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Fantasy baseball 2013 draft preview: Third base primer

After winning the Triple Crown, Miguel Cabrera should be among the top three draft picks in fantasy.

After winning the Triple Crown, Miguel Cabrera should be among the top three draft picks in fantasy.

Fantasy baseball 2013 draft prep central: Rankings, position primers and much more

Fantasy baseball can giveth, and fantasy baseball can taketh away. But last season it was unusually kind, giving us third base eligibility for Miguel Cabrera. The result? A Triple Crown season, unheard of in the fantasy era at any position.

Cabrera isn't the only elite third base option, but the most exciting thing about this position is the depth. Following breakthrough campaigns from Chase Headley (who drops from eighth to 12th in our rankings following a spring thumb injury) and David Freese and the arrival of Todd Frazier, there are a number of burgeoning fantasy gems at third base. In fact, the position has improved so much that it barely matters that Alex Rodriguez, the richest man in baseball, has almost completely fallen off the map following a second hip surgery that will knock him out until after the All-Star break -- and into the late draft rounds.

POSITION PRIMERS: C | 1B | 2B | SS | 3B | OF | DH | SP | RP

Is there a debate at No. 1?

Not anymore. Cabrera's move back to third gives fantasy its most dominant third baseman since before Albert Pujols moved to first base. After winning the Triple Crown, Cabrera is a top-three overall candidate on draft day, which is at least a round earlier than the next third baseman that should go off the board. Cabrera is on another level, but the position is deep, so if you miss out on Cabrera you might want to wait until the middle rounds.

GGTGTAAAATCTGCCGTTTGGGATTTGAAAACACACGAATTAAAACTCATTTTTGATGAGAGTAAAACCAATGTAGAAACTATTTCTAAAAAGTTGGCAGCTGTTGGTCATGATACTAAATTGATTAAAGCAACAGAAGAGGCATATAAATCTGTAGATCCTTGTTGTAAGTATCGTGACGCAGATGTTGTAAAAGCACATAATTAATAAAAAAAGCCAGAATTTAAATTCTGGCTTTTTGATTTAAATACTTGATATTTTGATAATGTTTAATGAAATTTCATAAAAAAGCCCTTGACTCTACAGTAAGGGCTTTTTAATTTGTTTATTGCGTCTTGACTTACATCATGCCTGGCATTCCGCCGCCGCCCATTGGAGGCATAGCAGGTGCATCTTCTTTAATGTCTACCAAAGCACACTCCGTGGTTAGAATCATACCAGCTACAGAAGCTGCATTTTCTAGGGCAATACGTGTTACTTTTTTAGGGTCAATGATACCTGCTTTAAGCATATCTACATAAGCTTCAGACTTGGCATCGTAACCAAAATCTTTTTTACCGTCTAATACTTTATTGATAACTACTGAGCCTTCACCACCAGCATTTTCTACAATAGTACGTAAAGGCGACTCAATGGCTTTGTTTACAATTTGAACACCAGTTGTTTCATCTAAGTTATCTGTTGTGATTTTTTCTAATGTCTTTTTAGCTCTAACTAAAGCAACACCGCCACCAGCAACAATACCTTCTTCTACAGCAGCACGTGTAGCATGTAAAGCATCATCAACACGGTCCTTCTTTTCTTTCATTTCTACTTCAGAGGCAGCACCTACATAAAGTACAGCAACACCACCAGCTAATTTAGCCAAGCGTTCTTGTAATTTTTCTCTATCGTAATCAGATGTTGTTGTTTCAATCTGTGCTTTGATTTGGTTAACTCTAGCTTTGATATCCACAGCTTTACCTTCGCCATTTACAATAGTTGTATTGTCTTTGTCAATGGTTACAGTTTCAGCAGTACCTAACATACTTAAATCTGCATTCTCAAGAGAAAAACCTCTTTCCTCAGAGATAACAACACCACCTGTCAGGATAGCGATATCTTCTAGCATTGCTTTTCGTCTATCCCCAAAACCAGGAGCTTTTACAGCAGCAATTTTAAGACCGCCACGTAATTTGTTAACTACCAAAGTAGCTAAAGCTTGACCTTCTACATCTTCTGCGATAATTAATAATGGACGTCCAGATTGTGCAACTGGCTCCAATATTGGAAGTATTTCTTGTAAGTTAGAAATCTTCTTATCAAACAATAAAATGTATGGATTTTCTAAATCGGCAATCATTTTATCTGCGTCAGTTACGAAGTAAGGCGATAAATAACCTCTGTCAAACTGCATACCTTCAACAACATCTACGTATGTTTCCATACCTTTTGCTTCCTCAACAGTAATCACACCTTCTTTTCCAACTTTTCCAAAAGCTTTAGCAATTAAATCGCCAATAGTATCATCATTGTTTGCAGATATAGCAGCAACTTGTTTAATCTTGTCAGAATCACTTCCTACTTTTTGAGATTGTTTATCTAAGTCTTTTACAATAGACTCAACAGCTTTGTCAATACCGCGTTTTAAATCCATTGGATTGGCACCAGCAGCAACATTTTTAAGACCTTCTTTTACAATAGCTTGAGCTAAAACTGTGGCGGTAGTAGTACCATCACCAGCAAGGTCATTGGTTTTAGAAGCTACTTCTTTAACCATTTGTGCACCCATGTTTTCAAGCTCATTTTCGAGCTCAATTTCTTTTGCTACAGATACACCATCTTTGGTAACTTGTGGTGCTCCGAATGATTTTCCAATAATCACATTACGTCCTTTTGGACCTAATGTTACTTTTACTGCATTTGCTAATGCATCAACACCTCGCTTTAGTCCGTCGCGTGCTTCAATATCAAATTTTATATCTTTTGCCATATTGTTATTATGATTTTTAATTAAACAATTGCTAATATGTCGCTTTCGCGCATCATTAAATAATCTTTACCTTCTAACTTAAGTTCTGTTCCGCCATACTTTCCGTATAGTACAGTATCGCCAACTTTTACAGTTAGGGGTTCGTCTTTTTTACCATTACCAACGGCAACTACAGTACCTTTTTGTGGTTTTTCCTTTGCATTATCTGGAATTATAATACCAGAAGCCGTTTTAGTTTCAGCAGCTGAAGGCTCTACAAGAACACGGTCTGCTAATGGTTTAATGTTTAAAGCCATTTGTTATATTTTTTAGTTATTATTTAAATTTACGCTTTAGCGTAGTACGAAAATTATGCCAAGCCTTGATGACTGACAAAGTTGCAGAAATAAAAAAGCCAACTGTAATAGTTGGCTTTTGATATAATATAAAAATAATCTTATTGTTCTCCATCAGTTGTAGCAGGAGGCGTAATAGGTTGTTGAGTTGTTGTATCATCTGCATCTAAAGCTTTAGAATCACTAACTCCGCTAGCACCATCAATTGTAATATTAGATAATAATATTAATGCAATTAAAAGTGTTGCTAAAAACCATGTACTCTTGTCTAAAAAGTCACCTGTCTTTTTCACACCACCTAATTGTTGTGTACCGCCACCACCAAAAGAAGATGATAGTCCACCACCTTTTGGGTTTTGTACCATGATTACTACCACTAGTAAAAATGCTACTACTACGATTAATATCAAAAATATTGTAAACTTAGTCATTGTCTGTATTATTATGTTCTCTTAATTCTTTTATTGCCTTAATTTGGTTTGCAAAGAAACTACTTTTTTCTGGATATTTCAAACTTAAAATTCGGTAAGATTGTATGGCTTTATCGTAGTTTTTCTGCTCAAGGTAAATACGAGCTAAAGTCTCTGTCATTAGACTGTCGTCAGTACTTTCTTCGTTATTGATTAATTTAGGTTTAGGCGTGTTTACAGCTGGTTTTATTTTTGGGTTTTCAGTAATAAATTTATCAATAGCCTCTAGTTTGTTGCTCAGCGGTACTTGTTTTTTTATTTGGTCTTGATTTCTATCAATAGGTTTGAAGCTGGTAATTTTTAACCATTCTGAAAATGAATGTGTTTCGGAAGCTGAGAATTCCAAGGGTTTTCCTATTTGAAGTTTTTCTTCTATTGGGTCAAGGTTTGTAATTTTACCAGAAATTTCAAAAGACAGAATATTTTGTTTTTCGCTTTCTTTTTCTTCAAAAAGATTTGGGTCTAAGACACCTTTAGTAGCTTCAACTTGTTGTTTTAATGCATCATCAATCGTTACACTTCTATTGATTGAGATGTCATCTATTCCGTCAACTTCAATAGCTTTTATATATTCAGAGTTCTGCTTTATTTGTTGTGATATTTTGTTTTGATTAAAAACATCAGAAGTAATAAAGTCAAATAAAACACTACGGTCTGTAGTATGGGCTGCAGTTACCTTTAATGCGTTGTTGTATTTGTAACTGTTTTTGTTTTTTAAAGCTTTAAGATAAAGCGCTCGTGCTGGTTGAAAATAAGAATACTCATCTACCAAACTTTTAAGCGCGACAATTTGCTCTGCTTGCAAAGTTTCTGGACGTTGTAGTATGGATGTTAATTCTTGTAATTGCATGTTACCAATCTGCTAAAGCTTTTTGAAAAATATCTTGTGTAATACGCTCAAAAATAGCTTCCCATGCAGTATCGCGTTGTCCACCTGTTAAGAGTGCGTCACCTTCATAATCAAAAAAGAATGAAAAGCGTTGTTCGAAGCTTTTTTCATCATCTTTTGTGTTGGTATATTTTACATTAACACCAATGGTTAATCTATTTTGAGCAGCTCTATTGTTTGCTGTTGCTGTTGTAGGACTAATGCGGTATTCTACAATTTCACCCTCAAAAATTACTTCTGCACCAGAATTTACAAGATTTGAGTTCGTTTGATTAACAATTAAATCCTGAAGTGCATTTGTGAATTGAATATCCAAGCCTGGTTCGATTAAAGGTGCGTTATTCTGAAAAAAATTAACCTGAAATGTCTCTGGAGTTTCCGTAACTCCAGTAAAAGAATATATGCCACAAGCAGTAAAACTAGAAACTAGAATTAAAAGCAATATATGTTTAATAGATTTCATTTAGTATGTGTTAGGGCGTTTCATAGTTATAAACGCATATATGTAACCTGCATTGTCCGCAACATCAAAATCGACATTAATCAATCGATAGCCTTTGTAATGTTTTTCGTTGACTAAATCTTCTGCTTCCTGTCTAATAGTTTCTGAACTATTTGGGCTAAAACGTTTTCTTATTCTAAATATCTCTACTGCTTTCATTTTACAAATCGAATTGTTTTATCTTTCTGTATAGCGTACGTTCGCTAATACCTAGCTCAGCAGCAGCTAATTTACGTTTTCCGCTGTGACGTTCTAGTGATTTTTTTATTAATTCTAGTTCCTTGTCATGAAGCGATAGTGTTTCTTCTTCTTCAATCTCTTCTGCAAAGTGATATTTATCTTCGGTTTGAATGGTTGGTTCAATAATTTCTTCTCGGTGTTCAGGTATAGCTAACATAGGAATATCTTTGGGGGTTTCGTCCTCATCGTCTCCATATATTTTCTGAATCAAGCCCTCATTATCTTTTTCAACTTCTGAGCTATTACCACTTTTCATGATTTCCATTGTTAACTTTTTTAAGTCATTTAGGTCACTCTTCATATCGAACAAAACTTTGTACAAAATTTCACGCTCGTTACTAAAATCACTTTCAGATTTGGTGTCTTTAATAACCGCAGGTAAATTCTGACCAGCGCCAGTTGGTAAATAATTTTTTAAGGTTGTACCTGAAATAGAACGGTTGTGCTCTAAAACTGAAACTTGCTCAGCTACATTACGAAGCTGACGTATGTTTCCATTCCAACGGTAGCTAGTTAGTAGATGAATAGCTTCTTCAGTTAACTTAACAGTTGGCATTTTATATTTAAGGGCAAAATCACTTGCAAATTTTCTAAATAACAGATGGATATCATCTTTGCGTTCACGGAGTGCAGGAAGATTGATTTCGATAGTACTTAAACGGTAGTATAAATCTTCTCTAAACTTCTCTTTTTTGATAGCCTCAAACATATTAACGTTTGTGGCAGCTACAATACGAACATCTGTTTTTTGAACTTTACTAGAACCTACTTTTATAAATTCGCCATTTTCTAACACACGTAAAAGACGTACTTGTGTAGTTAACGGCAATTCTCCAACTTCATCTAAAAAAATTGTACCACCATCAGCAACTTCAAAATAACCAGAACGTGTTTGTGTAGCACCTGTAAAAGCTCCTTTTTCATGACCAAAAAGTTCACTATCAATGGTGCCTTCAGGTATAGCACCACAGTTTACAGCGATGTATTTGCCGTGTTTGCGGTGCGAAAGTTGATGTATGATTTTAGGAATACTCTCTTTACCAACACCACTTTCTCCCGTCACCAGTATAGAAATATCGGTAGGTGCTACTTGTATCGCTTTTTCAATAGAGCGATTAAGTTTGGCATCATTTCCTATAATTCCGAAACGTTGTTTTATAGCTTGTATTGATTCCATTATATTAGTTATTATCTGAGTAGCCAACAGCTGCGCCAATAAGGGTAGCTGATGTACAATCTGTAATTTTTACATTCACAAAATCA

PRINTABLE DRAFT KIT: Top 300 Cheat Sheet | Position Rankings Cheat Sheet

Comeback player: Evan Longoria, Rays

Judging by his suppressed 2012 numbers (.289/17/55/39/2/.368/.527), Longoria might not look elite, but extrapolating his half-season totals to 150 games presents a .289/34/110 monster. Many will pick Adrian Beltre before Longoria. They shouldn't. Some might even go with Aramis Ramirez or 2012 breakout Headley. That would also be a mistake. Longoria is one of the faces of baseball, and when his surgically repaired hamstring holds up for a full season again, he'll make every fantasy owner who passed on him regret it. What's more: He's going to be 27 this season, which could mean career highs across the board (.295/35/115/105/15/.375/.535).

Breakout: Brett Lawrie, Blue Jays

Lawrie is a lot like an overlooked sophomore who gets ignored by bitter fantasy owners after failing to meet the hype as a rookie. Lawrie technically wasn't a rookie in 2012, but his .273/11/48/73/13/.324/.405 line definitely left his fantasy owners feeling jilted. This can be the year your loyalty pays you back. Lawrie showed in his brief rookie year in 2011 (150 at-bats) that he can perform at a .293/36/100/104/28/.373/.580 clip, numbers which would make him a first-round fantasy candidate. Don't expect that kind of production, but .285/25/90/90/15/.350/.500 line is possible, and that would be a nice return for a player who may not be picked among the top 10 at his position.